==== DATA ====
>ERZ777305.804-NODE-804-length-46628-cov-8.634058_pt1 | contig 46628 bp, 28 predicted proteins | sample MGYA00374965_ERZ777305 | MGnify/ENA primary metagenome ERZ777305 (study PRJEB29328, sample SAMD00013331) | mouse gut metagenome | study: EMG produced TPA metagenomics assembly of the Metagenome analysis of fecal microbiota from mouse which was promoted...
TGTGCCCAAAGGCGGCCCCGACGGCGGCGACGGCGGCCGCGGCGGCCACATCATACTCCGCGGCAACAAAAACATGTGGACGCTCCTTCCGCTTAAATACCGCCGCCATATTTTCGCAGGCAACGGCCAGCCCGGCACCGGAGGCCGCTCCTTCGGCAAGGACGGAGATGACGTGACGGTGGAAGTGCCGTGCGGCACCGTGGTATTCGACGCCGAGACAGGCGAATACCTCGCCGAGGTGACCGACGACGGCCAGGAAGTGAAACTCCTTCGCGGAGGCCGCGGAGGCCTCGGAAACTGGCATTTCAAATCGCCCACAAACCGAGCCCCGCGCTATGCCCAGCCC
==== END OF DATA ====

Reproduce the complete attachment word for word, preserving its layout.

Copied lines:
>ERZ777305.804-NODE-804-length-46628-cov-8.634058_pt1 | contig 46628 bp, 28 predicted proteins | sample MGYA00374965_ERZ777305 | MGnify/ENA primary metagenome ERZ777305 (study PRJEB29328, sample SAMD00013331) | mouse gut metagenome | study: EMG produced TPA metagenomics assembly of the Metagenome analysis of fecal microbiota from mouse which was promoted...
TGTGCCCAAAGGCGGCCCCGACGGCGGCGACGGCGGCCGCGGCGGCCACATCATACTCCGCGGCAACAAAAACATGTGGACGCTCCTTCCGCTTAAATACCGCCGCCATATTTTCGCAGGCAACGGCCAGCCCGGCACCGGAGGCCGCTCCTTCGGCAAGGACGGAGATGACGTGACGGTGGAAGTGCCGTGCGGCACCGTGGTATTCGACGCCGAGACAGGCGAATACCTCGCCGAGGTGACCGACGACGGCCAGGAAGTGAAACTCCTTCGCGGAGGCCGCGGAGGCCTCGGAAACTGGCATTTCAAATCGCCCACAAACCGAGCCCCGCGCTATGCCCAGCCC